Block 1  The Essence of Modern Group

Workshop Description:
The essence of the modern group process can be attributed to a systematic method of enhancing identifications between and among the group members. In addition to being alert to the multiple transferences and resistances being played out in the group setting, we utilize the theoretical construct of bridging to bring the members together for therapeutic advantage. This workshop will address the basic concepts differentiating modern group process from traditional group process and explore the techniques and interventions that are unique to the application of modern group process.

Workshop Objectives:
This workshop is designed to help you:
1.    List and describe at least three uses of bridging to empower  the group process;  
2.    Utilize different types of bridging in the group setting;
3.    List the protective and maturational functions of contact function when working with
pre-oedipal patients in group;
4.    Observe how internal conflicts become tangible as they are projected onto other group members;
5.    Recognize the existence of countertransference feelings as a tool for resolving resistances;
6.    Apply techniques to work with the under- and over-insulated group member;
7.    Describe the purpose of “joining” a group member’s defenses;
8.    Describe how joining, mirroring, and reflecting are used in a dyad to further
maturation/progressive communication.


Block 2 Forming a Group

Workshop Description:
The foundation of a successful group depends not only on the diagnostic and interpersonal acumen of the group leader, but also the ability of the group therapist to build therapeutic connections between members.  This workshop will utilize a didactic and experiential format to discuss and demonstrate Modern Analytic Group techniques that assist group therapists in establishing, and then creating a dynamic group that is an agent for therapeutic change.  Workshop participants will have the opportunity to explore and discuss key topics such as the use of the treatment contract for structuring a boundaried, safe, group; recognizing and addressing group resistances that can threaten the group process; tools for creating connection between members; and methods for fostering immediacy in the here and now. Case examples and group supervision will be provided to augment the didactic and process experiences provided.

Workshop Objectives:
This workshop is designed to help you:
1.    Explain the modern analytic approach to preparing patients to enter group therapy;
2.    Describe how bridging with a new group creates  group cohesion;
3.    Observe and utilize different types of bridging;
4.    Summarize the role of identification in the process  of group    change;
5.    Describe common resistances to immediacy and how they manifest in group process;
6.    Observe how working with immediacy in group is a powerful therapeutic tool;
7.    Demonstrate techniques to promote immediacy in modern group;
8.    Explain how stable and changing seating arrangements in group can express group relationships.


Block 3 Introduction to Group Resistances

Workshop Description:
Utilizing didactic and experiential formats this weekend training program will address and explore the subject of resistances in group.  Workshop participants will learn how to identify, manage, and resolve different types of resistances and countertransference resistances as they are demonstrated in the process group interaction and case presentation. Workshop topics will include the following:  how resistances manifest from pre-group through the various stages of the group process, the purpose and communication function of resistances, and the recognition and use of the therapist’s countertransference feelings to resolve resistances in group. Case examples and group supervision will be provided to augment the didactic and process experiences provided.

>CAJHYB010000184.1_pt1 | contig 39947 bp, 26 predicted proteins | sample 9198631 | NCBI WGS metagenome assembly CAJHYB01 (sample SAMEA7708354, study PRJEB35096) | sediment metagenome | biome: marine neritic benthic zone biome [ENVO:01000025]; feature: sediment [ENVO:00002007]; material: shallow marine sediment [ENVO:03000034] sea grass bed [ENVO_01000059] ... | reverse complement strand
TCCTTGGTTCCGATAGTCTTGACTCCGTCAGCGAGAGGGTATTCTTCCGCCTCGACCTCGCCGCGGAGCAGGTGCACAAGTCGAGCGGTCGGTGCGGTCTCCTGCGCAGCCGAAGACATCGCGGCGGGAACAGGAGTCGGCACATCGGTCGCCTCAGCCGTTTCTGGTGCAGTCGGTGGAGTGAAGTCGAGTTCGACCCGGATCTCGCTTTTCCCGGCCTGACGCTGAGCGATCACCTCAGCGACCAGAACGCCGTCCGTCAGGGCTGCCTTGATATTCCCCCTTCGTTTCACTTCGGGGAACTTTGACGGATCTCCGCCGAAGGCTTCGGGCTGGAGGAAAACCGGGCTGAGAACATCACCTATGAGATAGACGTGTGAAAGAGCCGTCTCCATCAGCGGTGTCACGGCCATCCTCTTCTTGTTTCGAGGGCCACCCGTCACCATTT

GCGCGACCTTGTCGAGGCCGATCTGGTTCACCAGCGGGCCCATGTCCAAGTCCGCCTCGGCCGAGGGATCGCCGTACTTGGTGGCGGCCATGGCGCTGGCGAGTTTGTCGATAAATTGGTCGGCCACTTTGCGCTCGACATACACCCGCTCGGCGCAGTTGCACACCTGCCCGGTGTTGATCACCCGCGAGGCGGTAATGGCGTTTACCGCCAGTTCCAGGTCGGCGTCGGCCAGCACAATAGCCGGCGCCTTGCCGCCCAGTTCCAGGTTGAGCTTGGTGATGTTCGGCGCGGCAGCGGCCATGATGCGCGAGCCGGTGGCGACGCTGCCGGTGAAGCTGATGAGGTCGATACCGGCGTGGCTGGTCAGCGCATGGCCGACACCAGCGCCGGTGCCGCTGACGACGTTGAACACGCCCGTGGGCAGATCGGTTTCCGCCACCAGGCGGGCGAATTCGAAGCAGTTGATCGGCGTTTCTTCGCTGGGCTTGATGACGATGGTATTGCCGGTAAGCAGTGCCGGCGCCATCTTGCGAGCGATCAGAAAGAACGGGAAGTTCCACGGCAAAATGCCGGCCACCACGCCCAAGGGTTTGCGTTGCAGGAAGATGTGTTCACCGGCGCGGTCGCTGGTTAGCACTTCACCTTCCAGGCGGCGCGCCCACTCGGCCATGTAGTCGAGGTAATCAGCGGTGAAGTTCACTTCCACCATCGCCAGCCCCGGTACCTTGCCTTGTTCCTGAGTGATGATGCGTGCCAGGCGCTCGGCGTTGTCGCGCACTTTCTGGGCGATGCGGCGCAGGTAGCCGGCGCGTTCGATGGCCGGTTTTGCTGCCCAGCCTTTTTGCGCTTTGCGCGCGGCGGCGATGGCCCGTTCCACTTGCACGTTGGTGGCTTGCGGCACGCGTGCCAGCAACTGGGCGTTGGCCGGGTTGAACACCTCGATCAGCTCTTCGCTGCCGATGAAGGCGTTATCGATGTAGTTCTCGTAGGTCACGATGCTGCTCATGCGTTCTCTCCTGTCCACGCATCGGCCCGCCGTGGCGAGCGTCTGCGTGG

Workshop Objectives:
This workshop is designed to help you:
1.    Apply the group contract as a tool for understanding and resolving resistances;
2.    Observe demonstrations of techniques that help surface resistances in the individual member and in the group;
3.    Utilize the group process to resolve resistant patterns in individuals and in the group; 
4.    Explain the concept of a "group resistance" and how it is manifested in group process; 
5.    List practical  issues involved selecting members for group;
6.    List countertransferential issues involved in selecting  members for group;
7.    Observe techniques for resolving resistances to aggression in group therapy;
8.    Describe the challenges of working with negative countertransference in working with borderline patients in group therapy.

Block 4  Transference/Countertransference Issues in Group

Workshop Description:
Transference and countertransference are key concepts in analytic group treatment. Utilizing didactic and experiential formats, this weekend training will discuss and demonstrate the unique ways in which transference and countertransference manifest and are used therapeutically in the group setting.  Topics will include:  recognizing induced feelings, defining and working with subjective and objective countertransference, and techniques for formulating maturational interventions. Case examples and clinical supervision will be provided to augment the didactic and process experiences provided.

Workshop Objectives:
This workshop is designed to help you:
1.    Explain how the group setting and group contract elicits transference reactions;
2.    Explain the differences between transference and countertransference; 
3.    List the characteristics of transference reactions;
4.    Summarize and compare subjective and objective countertransference;
5.    Observe demonstrations of how to utilize the concordant, complimentary, repetitive and reparative countertransferences;
6.    Discuss common transference resistances encountered by the group analyst;
7.    List three ways in which destructive aggression manifests in group process;
8.    Explain how Modern Analytic training in transference and resistance enhances student resilience, tact, courage and spontaneity in clinical work.


Block 5  Technical and Special Issues in Group Psychotherapy

Workshop Description:
Determining the type of treatment and facilitating entry into treatment is crucial to the success of the treatment. Utilizing a didactic and experiential approach this workshop provides participants with a review of the essential elements that determine whether the foundation for a successful short-term or long-term group treatment can be built. /Key theoretical and technical concepts such as methods for screening and  preparing patients for group, techniques for building an effective group, successful integration of  new group members, and the effective conduct of a short-term group will be discussed. The application of major theoretical and technical innovations such as bridging, and the immediacy principle will be reviewed and experientially demonstrated within this workshop group setting.